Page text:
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Commercial Real Estate

Run-of-the-Mill Retail Won’t Work. Times Square is What We Want

One-dimensional retail and hospitality experiences no longer cut it.
By Mike Kennedy |

Once upon a time, the mall provided excitement, a scenery backdrop for life where actual shopping occasionally occurred. As a teenager, I worked at North East Mall, selling jeans and living the indoor shopping dream. But people have changed, because technology and hyper-media experiences have raised our expectations. Spencer’s Gifts and the arcade next door will no longer get us out of the house. A wall of televisions won’t do it. A TV the size of a skyscraper—that might do it.

Mike Kennedy

The expectations for the level of excitement, of color, of engagement have risen exponentially. It takes the engagement of Times Square to get us off of our Netflix couch, and that’s the future of gathering, shopping, and dining.

Technology can separate us behind our screens, but it can also draw us out. The Legacy West development thrives by pulling people in and providing an engaging urban experience, with a well-planned retail street by Gensler where one can “see and be seen.” Legacy West, similar to Times Square in New York, engages us at a higher speed.

In a world of social media moments, if you’re not heading to a place to snap a selfie and send it to your Instagram followers, then you won’t be buying a steak dinner or a dress or anything else there. We now demand a self-validating backdrop for our personal narrative to get us to venture out. That’s why we installed a massive LED screen by the pool at our Marriott Delta Hotel in Allen, along with mind-bending art pieces. Otherwise, why not just order food from the couch and shop on our phone, with Game of Thrones playing in the background?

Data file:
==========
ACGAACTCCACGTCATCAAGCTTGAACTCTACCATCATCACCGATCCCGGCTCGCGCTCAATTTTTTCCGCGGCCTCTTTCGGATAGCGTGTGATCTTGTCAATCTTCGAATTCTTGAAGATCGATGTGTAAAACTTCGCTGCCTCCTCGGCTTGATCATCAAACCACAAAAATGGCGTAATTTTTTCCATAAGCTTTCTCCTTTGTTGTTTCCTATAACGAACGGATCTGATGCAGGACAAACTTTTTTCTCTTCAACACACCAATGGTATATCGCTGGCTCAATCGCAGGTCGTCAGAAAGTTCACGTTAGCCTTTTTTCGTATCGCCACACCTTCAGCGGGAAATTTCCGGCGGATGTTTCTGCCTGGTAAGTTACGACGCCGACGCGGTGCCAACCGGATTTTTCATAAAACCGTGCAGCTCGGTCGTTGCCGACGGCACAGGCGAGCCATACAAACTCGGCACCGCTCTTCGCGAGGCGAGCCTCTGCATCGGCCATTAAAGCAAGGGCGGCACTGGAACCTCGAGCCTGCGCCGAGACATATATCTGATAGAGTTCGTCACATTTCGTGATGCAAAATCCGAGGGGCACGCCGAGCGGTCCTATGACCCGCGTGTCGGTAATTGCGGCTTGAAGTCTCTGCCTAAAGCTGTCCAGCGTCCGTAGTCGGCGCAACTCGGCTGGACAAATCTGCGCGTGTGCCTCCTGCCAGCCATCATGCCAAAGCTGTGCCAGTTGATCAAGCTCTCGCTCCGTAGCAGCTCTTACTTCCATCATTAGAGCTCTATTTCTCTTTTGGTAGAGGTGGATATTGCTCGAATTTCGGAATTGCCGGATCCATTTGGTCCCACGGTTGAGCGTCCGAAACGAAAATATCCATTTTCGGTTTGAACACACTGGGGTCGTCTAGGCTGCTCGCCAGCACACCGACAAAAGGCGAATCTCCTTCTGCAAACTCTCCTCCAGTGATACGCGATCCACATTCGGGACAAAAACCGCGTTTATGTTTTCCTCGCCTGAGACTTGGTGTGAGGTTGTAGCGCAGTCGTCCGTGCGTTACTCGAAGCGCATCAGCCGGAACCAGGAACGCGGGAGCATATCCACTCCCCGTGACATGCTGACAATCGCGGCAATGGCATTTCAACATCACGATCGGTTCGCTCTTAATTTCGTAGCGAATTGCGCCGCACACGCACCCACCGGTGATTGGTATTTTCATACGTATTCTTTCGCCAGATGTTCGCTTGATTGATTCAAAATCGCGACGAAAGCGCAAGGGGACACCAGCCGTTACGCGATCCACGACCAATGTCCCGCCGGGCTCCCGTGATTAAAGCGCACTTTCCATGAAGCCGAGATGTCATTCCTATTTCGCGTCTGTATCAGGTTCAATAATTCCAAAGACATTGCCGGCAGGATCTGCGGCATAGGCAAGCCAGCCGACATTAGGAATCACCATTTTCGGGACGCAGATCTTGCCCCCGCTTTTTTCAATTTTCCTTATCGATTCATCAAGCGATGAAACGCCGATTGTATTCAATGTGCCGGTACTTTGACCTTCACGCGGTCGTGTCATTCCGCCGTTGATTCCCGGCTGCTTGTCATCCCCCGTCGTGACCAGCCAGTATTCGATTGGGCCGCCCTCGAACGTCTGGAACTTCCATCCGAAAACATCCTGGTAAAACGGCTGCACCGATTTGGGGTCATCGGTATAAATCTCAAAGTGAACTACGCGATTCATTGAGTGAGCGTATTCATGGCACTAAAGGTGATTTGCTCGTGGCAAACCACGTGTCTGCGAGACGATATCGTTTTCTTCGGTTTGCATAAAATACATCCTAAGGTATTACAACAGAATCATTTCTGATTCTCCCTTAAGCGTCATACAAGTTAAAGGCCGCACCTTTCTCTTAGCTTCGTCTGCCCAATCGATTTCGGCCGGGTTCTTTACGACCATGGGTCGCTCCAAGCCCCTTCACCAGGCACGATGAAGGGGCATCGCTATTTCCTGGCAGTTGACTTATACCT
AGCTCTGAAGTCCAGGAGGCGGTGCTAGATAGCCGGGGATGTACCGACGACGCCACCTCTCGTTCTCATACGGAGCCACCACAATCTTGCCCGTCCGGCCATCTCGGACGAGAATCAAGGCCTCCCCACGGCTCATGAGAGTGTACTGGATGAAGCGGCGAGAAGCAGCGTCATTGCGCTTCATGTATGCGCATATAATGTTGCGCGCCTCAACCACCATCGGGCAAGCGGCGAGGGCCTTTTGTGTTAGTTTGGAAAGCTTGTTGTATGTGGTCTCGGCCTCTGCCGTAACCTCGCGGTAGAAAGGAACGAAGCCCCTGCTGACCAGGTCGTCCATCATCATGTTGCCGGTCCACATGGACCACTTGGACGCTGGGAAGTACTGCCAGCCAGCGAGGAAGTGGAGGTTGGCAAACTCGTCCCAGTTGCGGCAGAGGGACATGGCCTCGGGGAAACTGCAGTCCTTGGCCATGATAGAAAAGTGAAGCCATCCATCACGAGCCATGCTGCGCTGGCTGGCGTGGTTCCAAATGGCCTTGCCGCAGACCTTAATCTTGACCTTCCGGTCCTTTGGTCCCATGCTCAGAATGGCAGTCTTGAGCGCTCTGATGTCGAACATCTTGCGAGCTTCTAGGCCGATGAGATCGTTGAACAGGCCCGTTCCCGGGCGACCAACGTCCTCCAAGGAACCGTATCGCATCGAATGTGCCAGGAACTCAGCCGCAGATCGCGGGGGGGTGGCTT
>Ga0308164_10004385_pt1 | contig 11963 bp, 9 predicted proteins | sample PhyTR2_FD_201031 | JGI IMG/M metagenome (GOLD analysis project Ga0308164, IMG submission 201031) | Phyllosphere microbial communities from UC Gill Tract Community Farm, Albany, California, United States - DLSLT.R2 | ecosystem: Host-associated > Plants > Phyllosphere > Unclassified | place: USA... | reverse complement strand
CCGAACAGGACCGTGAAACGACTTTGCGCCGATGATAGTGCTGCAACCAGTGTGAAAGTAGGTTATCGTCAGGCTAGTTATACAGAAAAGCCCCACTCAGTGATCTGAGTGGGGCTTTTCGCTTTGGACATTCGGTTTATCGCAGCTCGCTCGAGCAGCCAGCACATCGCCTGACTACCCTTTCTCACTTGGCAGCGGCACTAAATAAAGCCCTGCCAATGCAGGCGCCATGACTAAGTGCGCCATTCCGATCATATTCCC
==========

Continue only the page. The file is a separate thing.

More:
What’s the story behind the shopping bag in your hand? Behind the new shirt on your back? What’s the narrative? “I bought somewhere between Dillard’s and JCPenney’s” doesn’t register any more. We still crave group experiences, and places that engage us will reap the rewards.

I recently helped broker the sale of the Collin Creek Mall property in Plano. A relic of the past, it has become open canvas for a community in East Plano that craves a place that engages and excites. If the new developers deliver the excitement and complexity that our brains now crave, people will get off the couch—wallets in hand. Just like in the good old mall days.

Mike Kennedy is a senior vice president at Avison Young.

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